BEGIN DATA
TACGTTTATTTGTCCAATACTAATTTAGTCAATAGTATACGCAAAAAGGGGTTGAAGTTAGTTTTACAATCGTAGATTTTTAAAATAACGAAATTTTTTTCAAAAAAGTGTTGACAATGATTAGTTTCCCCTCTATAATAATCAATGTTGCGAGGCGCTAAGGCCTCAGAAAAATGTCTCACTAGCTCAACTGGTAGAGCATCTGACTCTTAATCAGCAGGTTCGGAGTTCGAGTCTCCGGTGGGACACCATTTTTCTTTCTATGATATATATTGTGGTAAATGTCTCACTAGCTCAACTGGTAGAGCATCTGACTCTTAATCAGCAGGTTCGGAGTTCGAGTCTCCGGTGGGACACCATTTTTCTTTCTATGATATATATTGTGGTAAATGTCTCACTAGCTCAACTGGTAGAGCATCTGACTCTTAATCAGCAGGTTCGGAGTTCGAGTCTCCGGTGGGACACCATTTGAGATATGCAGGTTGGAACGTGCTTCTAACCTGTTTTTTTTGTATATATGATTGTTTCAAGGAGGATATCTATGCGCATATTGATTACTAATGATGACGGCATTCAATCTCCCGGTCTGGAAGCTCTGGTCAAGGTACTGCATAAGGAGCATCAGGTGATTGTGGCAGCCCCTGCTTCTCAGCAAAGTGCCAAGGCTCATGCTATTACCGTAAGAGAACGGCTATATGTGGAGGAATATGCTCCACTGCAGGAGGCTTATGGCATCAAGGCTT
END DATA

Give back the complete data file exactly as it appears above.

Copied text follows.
TACGTTTATTTGTCCAATACTAATTTAGTCAATAGTATACGCAAAAAGGGGTTGAAGTTAGTTTTACAATCGTAGATTTTTAAAATAACGAAATTTTTTTCAAAAAAGTGTTGACAATGATTAGTTTCCCCTCTATAATAATCAATGTTGCGAGGCGCTAAGGCCTCAGAAAAATGTCTCACTAGCTCAACTGGTAGAGCATCTGACTCTTAATCAGCAGGTTCGGAGTTCGAGTCTCCGGTGGGACACCATTTTTCTTTCTATGATATATATTGTGGTAAATGTCTCACTAGCTCAACTGGTAGAGCATCTGACTCTTAATCAGCAGGTTCGGAGTTCGAGTCTCCGGTGGGACACCATTTTTCTTTCTATGATATATATTGTGGTAAATGTCTCACTAGCTCAACTGGTAGAGCATCTGACTCTTAATCAGCAGGTTCGGAGTTCGAGTCTCCGGTGGGACACCATTTGAGATATGCAGGTTGGAACGTGCTTCTAACCTGTTTTTTTTGTATATATGATTGTTTCAAGGAGGATATCTATGCGCATATTGATTACTAATGATGACGGCATTCAATCTCCCGGTCTGGAAGCTCTGGTCAAGGTACTGCATAAGGAGCATCAGGTGATTGTGGCAGCCCCTGCTTCTCAGCAAAGTGCCAAGGCTCATGCTATTACCGTAAGAGAACGGCTATATGTGGAGGAATATGCTCCACTGCAGGAGGCTTATGGCATCAAGGCTT